"...I can't stop, when the music plays, I can dance all day....." I love the escapism of this song and it's the perfect song for Mondays. It was hard to return to work today when we have been blessed with such amazing weather and after the day is done all I want to do is dance. This song is by John Davis and the Monster Orchestra's first release Night and Day in 1976. The 12" single, "I Can't Stop" was one of it's original tunes. This LP enjoyed a minor success during that time. There where a string of other 12" singles that where strong in the Discos, specially the cover version of Ashfor & Simpson's "Bourgie Bourgie" which was big at the Paradise Garage. Also in the 80's they had a dance hit called "Hangin' Out. In the 90's John Davis also wrote, produced and performed the "Theme From Beverly Hills 90210" which I'm planning to listen in the future.
Sunday, March 7, 2010
Another glorious day today! The sun and sparks so much needed excited energy to the people, streets and parks. I love it , I love it, I love it. I had a great time spending time with friends and family this weekend. This is a brilliant song that I happen to love because of the breaks and the back and forth between funk and disco. It's called "Street Talk" by none other than Bob Crewe. Mr. Crewe is a songwriter, singer, manager, record producer and fine artist and actually found out he went to my alma mater, Parsons School of Design to pursue a career in architecture. Also, to add to the theme of Oscar weekend, he produced and wrote the soundtrack for the movie Barbarella, another movie high on my list of favorites. He has written a large number of Top 10 singles such as "Lady Marmalade" (LaBelle), "Swearin' To God" and "My Eyes Adored You" (Frankie Valli), and a string of hits for the Four Seasons already featured on this blog to name a few. During the Disco years, he was heavy hitter also by producing covers of Henry Mancini's "Moon River" and "Two For The Road". In 1975, Crewe wrote and produced disco material for The Eleventh Hour who had dance club success with a least three releases such as "Hollywood Hot", Bumper To Bumper" and "Sock It To Me/It's Your Thing". All terrific disco songs that I am planning to post in the near future. So for now, I've got to get my tuxedo ready for the Oscars! Enjoy
Saturday, March 6, 2010
A beautiful day in city today and it almost felt like spring with that big blue sky engulfing all of us! I realized that I haven't shared any of my own song re-works lately, so here's one for your listening pleasure. This is a song called "Fellini Odyssey" and since it's Oscar weekend it seems only appropriate to feature a song based on a movie; one of my favorite movies for that matter. This song is from Federico Fellini's fantastic film "Juliet Of The Spirits", a deliciously neurotic story and visual orgy that was nominated for two 1967 Academy Awards including Best Art Direction and Best Costume Design. The movie score was done by none other than Nino Rota who was Fellini's main music man. Nino Rota was a world renowned composer who is best known for film scores. He scored nearly all of Fellini's films and took cinema music scores to new heights. He also scored films by Luchino Visconti, Franco Zeffirelli and the first two of Francis Ford Coppola's Godfather trilogy. He wrote more than 150 movie scores for Italian and international productions from the 1930's until his death in 1979. Nino Rota, thank you for giving us amazing music! Enjoy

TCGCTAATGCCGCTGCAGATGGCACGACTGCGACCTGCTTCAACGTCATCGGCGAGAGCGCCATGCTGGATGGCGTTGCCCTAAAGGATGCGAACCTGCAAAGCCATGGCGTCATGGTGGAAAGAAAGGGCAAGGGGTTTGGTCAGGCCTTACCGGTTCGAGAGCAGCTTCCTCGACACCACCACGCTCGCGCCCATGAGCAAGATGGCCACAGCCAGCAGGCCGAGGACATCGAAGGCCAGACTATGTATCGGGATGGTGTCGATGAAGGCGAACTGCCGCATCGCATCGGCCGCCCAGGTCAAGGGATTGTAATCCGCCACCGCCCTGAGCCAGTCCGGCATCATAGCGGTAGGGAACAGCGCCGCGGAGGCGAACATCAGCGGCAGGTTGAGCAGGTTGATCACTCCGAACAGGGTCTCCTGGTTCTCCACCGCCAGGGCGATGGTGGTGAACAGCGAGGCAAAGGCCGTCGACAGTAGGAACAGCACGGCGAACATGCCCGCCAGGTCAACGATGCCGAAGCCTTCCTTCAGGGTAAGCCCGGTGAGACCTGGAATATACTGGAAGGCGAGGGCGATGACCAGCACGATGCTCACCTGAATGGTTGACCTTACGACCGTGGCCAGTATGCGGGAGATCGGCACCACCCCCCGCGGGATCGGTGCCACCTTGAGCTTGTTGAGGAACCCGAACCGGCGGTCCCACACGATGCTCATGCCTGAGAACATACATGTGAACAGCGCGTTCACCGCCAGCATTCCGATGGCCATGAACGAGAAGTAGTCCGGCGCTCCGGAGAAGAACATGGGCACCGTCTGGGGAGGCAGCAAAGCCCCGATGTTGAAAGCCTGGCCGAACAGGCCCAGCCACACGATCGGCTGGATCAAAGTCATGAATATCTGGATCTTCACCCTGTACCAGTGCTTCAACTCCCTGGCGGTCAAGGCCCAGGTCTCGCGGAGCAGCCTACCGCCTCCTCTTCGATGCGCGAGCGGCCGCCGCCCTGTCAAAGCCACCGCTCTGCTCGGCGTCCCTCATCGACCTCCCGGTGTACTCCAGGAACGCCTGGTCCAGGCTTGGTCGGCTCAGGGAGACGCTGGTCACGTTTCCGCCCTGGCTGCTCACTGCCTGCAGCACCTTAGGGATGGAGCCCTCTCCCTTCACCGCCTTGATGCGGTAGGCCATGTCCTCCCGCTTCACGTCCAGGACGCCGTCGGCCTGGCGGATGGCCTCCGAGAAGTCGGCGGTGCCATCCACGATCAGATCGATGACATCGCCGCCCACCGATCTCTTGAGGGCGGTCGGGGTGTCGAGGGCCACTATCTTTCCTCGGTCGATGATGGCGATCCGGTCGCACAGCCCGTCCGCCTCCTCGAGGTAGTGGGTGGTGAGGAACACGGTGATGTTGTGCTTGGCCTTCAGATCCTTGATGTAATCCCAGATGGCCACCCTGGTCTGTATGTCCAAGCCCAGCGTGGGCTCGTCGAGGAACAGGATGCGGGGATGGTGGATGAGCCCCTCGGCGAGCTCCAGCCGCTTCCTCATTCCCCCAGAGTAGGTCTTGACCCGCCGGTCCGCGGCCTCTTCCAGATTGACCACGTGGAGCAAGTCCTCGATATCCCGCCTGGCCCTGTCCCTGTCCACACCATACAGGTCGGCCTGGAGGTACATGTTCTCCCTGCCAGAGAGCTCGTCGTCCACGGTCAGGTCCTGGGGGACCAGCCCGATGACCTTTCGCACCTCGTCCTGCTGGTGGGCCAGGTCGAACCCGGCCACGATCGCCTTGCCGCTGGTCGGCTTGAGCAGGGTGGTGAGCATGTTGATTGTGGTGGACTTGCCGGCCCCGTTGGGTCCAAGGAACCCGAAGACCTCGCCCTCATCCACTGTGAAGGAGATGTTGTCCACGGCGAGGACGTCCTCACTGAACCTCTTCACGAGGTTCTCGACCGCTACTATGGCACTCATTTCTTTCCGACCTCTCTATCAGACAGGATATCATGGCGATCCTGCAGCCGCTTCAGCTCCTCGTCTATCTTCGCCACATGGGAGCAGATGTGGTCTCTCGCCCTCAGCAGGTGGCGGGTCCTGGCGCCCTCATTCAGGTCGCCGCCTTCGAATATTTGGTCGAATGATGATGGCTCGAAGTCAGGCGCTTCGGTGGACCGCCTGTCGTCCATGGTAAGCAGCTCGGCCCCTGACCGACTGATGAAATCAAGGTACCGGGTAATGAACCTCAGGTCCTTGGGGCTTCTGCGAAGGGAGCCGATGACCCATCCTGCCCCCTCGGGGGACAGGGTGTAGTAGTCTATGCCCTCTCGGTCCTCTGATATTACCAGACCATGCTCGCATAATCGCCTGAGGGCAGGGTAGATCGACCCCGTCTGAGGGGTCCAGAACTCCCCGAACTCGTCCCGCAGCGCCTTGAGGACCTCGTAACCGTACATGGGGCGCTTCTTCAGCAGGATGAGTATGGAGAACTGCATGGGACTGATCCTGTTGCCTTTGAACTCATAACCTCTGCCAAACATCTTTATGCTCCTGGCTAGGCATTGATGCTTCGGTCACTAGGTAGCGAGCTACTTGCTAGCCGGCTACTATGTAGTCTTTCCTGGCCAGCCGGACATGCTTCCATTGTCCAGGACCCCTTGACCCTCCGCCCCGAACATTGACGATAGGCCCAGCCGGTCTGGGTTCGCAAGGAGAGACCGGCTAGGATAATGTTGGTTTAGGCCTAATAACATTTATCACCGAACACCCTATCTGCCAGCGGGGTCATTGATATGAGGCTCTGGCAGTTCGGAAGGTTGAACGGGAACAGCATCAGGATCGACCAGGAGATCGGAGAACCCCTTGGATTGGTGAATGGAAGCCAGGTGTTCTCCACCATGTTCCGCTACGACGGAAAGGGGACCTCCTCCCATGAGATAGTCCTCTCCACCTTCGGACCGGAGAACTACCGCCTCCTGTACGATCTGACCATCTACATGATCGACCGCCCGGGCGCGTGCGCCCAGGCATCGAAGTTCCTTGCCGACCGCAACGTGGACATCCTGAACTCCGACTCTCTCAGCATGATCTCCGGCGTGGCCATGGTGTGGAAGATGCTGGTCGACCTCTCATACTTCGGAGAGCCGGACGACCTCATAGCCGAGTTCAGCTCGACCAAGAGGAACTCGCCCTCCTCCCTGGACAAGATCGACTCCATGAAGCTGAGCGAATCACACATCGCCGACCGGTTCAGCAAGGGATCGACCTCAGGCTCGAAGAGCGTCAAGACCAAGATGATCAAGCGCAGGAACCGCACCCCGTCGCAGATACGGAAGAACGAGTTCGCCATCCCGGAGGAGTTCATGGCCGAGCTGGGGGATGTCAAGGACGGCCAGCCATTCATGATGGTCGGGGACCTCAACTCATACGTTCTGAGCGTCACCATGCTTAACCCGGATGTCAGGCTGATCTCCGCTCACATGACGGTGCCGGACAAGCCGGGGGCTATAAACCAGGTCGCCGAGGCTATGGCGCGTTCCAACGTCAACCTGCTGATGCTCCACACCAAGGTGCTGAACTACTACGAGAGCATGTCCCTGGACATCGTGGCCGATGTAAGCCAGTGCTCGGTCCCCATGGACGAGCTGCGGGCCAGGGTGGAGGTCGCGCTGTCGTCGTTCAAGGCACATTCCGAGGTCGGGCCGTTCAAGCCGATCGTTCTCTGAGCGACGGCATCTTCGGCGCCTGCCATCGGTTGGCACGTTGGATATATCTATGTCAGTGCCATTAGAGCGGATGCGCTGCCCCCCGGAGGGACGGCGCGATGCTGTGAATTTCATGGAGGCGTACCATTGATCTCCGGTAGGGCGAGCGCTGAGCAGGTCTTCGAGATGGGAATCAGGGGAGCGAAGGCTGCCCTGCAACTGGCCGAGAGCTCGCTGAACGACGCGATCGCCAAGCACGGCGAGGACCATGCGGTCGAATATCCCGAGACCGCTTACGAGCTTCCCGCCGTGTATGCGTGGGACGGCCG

Friday, March 5, 2010
It's Friday evening and I am ridding the subway while crossing the bridge bathed in Manhattan skyline. I am filled with thoughts between the difference of the unexpected and the predictable while listening to "Who Loves You" by the Four Seasons. I can't help to get all cheery, teary and cheesy all at the same time. We all probably know this song quite well and lord and behold, I have to be careful here not to disappoint the discerning ears of this blog that's supposed to be about the unexpected, the left field and the rare. Yet this song is proof of the ingenious creativity that lies in pop music plus I am presenting you the disco version! There were three versions of this song released in the United States, the one on the Who Loves You LP pictured here which is four minutes, 20 seconds long and begins with a short percussion section before the start of the vocals. The A-side of the single has a four minutes, four seconds, version which starts with an unusual "fade-in" beginning what begins with the first word of the vocals; the B-side (labeled "Who Loves You" (Disco version) is the same as the A-side but with the instrumental break done twice and the song ending sooner. The instrumental breaks never fails to amaze and since it's repeated twice deleviring a sort of 80's high energy feel. It is pure pop with it's predictable unpredictability and that's the inspiration for this weekend. Enjoy